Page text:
This screenshot is from the day before we left, which was not the coldest, but you can see the battery monitor was reporting 37° from the sensor on the battery at 8:37am. That info, along with voltage is shared with the Solar Charge Controller via bluetooth network, so the two devices share information such that charging parameters can be adjusted & compensated for temperature changes.
A cold front blew through one night, with 40+mph wind gusts, but the solar panel with tie-downs remained solidly in place on the ground for the duration of our stay. We kept it facing south at 36° angle (our latitude at the park) The solar panel also survived travel on the roof of our Sienna van & remained solidly in place, as did the cables connected to the rear and to the trailer at its connection on the tongue & to the charge controller in the battery tub.
The only issue we had with high winds was not having our Pahaque visor tied down to the ground, resulting in it flipping up above the roof and banging into the antenna pole, but nothing was broken or disturbed other than our sleep, because it was a bit noisy. We thought having the tie downs wrapped around the stabilizers would prevent this, but it did not.
We used less than half a tank of propane, which was what we started with, to run the Alde, frig, and stove. I almost changed the tank before the last night when freezing temps were expected & the pressure gauge showed in the low zone, but knowing I had an adapter to easily connect a 1-lb canister if needed during the night, I left it on. Conveniently, it ran out during the drive home the next day with just the frig running. I had a spare 20-lb tank, but we didn't need it.
I also brought an extra 6-gal tank for dumping excess gray water, but we didn't even fill the gray tank half way. We also didn't need the 5-gal fresh water tank & water pump to add water, as we never ran out, but the SeeLevel showed we had zero remaining. Beginners luck!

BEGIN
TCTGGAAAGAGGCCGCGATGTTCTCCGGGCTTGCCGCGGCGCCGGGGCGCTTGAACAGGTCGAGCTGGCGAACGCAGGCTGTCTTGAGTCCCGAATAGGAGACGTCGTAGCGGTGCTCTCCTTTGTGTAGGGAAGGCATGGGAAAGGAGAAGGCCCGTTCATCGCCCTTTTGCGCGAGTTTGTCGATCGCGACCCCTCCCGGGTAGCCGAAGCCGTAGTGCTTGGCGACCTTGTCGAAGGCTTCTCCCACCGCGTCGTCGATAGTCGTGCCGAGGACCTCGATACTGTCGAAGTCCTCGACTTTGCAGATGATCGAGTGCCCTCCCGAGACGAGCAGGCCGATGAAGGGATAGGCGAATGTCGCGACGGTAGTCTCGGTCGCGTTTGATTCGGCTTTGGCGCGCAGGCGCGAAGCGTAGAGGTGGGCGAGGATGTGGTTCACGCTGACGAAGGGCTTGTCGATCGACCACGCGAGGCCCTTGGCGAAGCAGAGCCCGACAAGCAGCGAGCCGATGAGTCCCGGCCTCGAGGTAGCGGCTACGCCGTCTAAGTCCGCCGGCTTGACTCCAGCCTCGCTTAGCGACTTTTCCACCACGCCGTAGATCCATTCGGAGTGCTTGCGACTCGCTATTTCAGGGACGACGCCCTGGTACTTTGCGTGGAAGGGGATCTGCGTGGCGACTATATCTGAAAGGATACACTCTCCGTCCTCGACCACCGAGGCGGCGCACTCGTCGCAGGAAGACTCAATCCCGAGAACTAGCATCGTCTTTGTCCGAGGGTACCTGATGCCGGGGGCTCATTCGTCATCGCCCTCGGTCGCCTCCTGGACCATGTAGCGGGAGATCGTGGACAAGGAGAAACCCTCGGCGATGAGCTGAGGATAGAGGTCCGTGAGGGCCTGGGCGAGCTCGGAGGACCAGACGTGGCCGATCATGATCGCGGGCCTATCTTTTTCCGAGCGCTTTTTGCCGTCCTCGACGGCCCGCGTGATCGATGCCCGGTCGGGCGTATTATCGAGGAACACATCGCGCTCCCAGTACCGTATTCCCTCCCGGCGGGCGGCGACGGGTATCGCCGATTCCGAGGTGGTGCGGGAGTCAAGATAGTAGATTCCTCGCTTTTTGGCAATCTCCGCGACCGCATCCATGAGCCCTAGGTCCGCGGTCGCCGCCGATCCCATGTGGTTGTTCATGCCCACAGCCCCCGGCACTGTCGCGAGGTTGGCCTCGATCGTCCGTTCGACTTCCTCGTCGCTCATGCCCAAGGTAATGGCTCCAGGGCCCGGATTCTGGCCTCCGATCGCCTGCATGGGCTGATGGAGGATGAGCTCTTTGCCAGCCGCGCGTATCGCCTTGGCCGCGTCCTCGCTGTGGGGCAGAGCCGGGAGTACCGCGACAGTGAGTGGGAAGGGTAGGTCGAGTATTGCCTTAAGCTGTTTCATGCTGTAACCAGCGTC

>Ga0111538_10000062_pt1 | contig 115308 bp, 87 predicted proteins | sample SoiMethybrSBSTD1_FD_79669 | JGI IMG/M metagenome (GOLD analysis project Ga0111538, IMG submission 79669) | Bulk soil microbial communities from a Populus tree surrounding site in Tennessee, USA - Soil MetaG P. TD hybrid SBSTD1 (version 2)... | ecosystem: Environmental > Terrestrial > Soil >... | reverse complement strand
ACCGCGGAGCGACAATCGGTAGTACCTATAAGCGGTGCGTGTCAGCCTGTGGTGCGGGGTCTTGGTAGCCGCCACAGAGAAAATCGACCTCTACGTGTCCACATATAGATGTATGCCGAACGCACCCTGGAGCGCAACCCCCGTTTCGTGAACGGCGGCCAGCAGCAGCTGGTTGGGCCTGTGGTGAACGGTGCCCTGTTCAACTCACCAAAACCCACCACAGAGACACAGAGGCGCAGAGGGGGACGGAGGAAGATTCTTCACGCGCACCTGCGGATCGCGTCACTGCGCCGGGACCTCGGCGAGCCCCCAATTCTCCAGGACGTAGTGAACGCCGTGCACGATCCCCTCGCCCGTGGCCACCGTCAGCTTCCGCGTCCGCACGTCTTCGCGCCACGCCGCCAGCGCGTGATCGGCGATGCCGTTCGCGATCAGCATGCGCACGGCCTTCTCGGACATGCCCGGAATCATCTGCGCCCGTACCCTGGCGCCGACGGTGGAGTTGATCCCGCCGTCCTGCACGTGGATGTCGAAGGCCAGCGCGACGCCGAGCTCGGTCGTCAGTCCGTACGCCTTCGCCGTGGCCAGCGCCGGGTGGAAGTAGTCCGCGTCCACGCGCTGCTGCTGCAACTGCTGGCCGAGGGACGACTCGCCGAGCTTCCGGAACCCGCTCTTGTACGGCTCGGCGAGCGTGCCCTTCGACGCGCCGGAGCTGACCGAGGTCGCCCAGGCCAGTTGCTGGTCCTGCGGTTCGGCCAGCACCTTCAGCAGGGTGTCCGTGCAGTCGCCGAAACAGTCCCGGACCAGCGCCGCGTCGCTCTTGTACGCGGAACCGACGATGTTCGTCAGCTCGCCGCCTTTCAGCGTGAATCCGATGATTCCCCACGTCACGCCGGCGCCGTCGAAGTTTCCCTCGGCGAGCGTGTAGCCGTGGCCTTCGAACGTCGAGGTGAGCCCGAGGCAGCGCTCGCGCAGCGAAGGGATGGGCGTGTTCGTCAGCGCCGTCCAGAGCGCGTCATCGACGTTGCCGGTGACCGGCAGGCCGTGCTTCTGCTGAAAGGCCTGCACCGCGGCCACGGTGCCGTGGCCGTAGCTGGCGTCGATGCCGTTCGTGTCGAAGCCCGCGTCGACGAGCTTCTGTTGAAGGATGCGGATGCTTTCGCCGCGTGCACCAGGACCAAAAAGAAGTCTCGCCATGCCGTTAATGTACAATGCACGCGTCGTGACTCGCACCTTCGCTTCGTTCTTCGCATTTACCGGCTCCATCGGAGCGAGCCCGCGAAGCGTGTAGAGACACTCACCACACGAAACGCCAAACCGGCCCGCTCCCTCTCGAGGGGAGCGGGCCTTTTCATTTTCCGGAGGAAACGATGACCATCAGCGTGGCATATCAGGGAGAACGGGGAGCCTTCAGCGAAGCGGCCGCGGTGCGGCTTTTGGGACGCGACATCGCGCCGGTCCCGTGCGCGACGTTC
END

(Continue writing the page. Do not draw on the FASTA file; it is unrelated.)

All things considered, we were very happy with the performance of our battery and solar panel, as well as our good fortune with propane, holding tanks, and surviving both freezing temperatures & high winds (which both happened at night while our Alde kept us nice & warm). The daytime temps & abundant sunshine made for a pleasant trip.
Special thanks to @JKJenn
Grover for “jump-starting” my battery education (her pun, not mine), and the many others here whose ideas & contributions on this forum made it possible for us to expand our adventures. It's a real testament to the collective knowledge power of this forum (or is that “power knowledge”?). In any case, if you've made it this far, thanks for listening, and I hope some of this will help someone at some point.
Our First Boondocking Campsite Photos:
My 12V Golf Cart Battery Mod:
(posted in @Rlethbri
My 100W Solar Setup Mod:
(posted in @elbereth
My Solar Car Roof & Ground Mount Mods: (posted in @elbereth
My Battery Monitor Installation Mod:
Battery Junction Box (bus bars) Added:http://tabforum.nucamprv.com/#/discussion/8051/battery-spaghetti-fix-bus-bars